One advantage of having both the 2020 and 2021 BFA shows only viewable online was an increased familiarity with creating digital exhibitions—a skill the BFA show student organizers have once again put to use, as Subject to Change will also be made available again as a walk-through 3D Matterpoint tour.

A diversity of artistic practices—ranging from painting and sculpture to photography, installations and video—will be on view in both the exhibition and accompanying artist book.

“We’re very excited to be hosting the public back into our building for this, the most important art event of the year on campus,” says Bomford.

Subject to Change runs 9am-6pm daily April 15-24 throughout UVic’s Visual Arts building

Adapting The Waste Land for the stage, 100 years after its literary debut

Director Conrad Alexandrowicz on the set of his adaptation of TS Eliot’s The Waste Land (photo: John Threlfall)
Since its publication in 1922, T.S. Eliot’s landmark modernist poem The Waste Land has never ceased to be controversial. Inspired by the physical and emotional devastation of both the First World War and the global influenza pandemic, Eliot’s 433-line poem has spawned countless courses, studies, reviews and books. But, over the course of its 100-year life, The Waste Land has rarely been adapted for the stage—and usually only for solo performers.

Now, theatre professor Conrad Alexandrowicz has taken on the somewhat daunting task of directing and choreographing his own adaptation for a February 17-26 full-cast run at the Phoenix Theatre.

“This is not a play, and it completely ruptures all the rules of drama,” explains Alexandrowicz. “The attention of the poetic voice is constantly changing . . . but I wanted to create continuity within the piece, so I’ve rearranged the text to create dialogue—which was really an amazing thing to do, as it works brilliantly and reveals meanings in an entirely different way. So yes, every single line he wrote will be spoken—sometimes more than once—but not necessarily in the order [he wrote them].” He pauses and laughs. “I’m sure T.S. Eliot would really hate that.”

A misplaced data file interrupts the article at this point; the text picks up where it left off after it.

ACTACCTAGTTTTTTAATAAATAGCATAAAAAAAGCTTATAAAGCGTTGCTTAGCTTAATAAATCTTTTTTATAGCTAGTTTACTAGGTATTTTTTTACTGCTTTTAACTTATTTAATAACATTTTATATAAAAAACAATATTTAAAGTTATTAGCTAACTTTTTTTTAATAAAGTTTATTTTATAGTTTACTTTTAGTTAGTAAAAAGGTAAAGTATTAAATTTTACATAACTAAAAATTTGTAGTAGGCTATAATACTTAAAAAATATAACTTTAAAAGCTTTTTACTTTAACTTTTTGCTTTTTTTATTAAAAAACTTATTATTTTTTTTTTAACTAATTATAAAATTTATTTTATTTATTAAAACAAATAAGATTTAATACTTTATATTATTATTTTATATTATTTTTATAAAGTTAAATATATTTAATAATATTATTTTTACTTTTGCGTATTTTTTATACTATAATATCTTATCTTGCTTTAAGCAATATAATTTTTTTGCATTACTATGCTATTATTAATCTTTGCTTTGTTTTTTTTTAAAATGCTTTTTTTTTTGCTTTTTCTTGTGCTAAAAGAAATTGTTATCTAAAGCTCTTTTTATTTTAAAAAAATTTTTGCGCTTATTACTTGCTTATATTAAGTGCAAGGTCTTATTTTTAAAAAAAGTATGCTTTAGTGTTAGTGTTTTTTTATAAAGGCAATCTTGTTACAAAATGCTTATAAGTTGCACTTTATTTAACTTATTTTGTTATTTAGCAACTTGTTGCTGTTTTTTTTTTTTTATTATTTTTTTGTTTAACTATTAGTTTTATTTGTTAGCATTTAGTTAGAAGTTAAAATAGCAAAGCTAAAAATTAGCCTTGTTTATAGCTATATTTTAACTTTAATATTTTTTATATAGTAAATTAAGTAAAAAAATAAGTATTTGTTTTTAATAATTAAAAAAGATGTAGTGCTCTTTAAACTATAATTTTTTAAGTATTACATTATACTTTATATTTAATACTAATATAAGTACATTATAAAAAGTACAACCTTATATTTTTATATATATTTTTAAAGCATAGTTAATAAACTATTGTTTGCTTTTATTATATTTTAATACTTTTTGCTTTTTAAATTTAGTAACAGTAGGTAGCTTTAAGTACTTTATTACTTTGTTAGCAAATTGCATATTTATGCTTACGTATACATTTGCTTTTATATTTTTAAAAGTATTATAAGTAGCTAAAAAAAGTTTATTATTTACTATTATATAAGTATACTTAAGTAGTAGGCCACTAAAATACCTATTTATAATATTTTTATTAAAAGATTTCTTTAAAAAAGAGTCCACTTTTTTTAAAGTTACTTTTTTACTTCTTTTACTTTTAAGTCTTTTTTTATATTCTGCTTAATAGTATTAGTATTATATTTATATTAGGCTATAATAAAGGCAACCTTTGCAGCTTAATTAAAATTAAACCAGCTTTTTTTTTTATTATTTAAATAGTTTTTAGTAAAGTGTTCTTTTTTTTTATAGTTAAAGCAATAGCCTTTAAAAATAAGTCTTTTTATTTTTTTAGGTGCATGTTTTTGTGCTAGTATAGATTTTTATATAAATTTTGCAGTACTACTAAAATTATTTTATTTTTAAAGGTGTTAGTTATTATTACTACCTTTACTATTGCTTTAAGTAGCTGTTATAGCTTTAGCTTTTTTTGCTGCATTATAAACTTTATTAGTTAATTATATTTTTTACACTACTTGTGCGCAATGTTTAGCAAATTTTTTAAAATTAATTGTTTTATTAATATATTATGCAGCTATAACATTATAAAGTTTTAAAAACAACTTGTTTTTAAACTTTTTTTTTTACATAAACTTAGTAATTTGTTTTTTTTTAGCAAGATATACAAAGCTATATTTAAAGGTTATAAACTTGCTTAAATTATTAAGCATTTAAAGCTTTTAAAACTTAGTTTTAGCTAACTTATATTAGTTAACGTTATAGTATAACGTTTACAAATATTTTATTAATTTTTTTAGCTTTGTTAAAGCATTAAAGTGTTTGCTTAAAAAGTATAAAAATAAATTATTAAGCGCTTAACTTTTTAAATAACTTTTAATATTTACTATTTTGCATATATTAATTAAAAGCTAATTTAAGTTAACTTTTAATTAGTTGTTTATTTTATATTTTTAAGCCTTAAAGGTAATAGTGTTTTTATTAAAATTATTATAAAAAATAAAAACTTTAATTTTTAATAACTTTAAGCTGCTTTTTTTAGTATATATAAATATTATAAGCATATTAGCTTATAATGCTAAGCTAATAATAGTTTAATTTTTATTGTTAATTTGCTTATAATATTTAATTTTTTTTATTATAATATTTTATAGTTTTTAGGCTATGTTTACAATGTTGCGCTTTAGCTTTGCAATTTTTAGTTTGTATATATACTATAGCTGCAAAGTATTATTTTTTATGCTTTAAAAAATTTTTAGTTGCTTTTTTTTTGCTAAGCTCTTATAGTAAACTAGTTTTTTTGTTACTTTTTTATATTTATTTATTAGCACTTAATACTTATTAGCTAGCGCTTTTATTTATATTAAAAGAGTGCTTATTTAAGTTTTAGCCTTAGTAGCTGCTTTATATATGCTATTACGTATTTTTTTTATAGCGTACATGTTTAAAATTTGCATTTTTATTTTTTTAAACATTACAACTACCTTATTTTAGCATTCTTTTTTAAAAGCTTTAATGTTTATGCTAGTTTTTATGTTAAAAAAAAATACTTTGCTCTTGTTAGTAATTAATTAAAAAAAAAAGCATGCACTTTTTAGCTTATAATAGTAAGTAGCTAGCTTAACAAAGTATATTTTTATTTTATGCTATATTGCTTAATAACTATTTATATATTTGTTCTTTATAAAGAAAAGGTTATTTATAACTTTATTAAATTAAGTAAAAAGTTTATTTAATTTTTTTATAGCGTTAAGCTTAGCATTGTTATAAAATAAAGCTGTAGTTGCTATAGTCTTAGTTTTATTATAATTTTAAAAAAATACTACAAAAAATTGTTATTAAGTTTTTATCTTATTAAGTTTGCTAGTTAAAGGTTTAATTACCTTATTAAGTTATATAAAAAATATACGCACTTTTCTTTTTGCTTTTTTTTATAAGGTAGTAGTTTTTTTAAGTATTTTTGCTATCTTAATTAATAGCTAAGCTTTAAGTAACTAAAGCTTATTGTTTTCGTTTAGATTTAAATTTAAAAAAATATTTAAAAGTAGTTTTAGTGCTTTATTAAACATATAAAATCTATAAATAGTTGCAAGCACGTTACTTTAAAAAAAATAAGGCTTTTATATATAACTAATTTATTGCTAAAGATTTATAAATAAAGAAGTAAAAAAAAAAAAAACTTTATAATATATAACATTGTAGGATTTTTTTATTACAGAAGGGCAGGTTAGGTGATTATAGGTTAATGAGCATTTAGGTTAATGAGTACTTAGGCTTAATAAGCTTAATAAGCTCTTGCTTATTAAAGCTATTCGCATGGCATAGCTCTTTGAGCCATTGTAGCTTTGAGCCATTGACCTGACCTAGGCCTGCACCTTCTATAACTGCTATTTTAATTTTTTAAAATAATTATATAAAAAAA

An unconventional adaptation

No stranger to stirring strong emotions in his audiences, Alexandrowicz is a physical-theatre maker who specializes in the creation of interdisciplinary performances which address subjects central to the human journey: issues of relationship, gender and power, and the nature of the performance event itself.

Given that The Waste Land has been described as “the most revolutionary poem of its time” and still has the ability to spark controversy a century after its publication, Alexandrowicz’s unconventional adaptation seems ideally suited to such groundbreaking source material.

“We’ve never done this kind of abstract physical theatre at the Phoenix, so I’m really interested to see what people will think of this adaptation,” he says.

Working with a cast of 13 students plus four designers, Alexandrowicz is taking his creative cues from the poem itself. “In one scene, for example, Eliot quotes a song called ‘The Shakespearean Rag’—so we have a singer appear and the rest of the cast comes running on and suddenly we’re in a musical—then all that disappears and we go back to scene that was interrupted. I’m trying to embody and reveal as much as possible given the shifts within the text.”

Exploring a queer subtext

Another aspect of this adaptation Eliot would likely hate is the foregrounding of the poem’s homosexual subtext, which offers a marked contrast to the poet’s famously disastrous first marriage. While studying in Paris as a young man, Eliot shared a rooming house with Jean Verdenal, a medical student who then died during WWI.

“There is very significant and convincing evidence that he was very much in love with this man,” says Alexandrowicz, whose first book was Acting Queer: Gender Dissidence and the Subversion of Realism. “There are a lot of tensions in the text I’m trying to reveal. But, as a gay man, I really want to bring this relationship to the forefront and pull it out as a narrative thread people can follow.”

While he appreciates this adaptation may not satisfy Eliot purists, Alexandrowicz insists that—much like The Waste Land itself—there’s meaning beyond what appears on the page.

“If you’re really exploring something, you’re going to create strong feelings in response to it,” he concludes. “I think, in these times of crisis, we should be trying to create vital drama.”

The Waste Land runs Feb 17-26, with in-person performances (at 50% capacity) Tuesday to Friday evenings at 8pm, and Saturday matinees at 2pm. Online streamed performances can be viewed at 7pm Thursday & Friday, Feb 24-25, plus 3pm Saturday, Feb 26. 

Regular performance tickets range from $26-$30, with $16 Cheap Tuesdays and $16 student rush tickets available 30 minutes before each show. UVic Alumni ONECard holders can also attend the Saturday matinees for just $21. 

Please review our current COVID-19 protocols.

“Never less than amazing”: Lafayette String Quartet take its final bow in 2023

The Lafayette String Quartet at UVic, January 2022 (l-r): Pam Highbaugh Aloni, Ann Elliott-Goldschmid, Sharon Stanis, Joanna Hood (Credit: UVic Photo Services)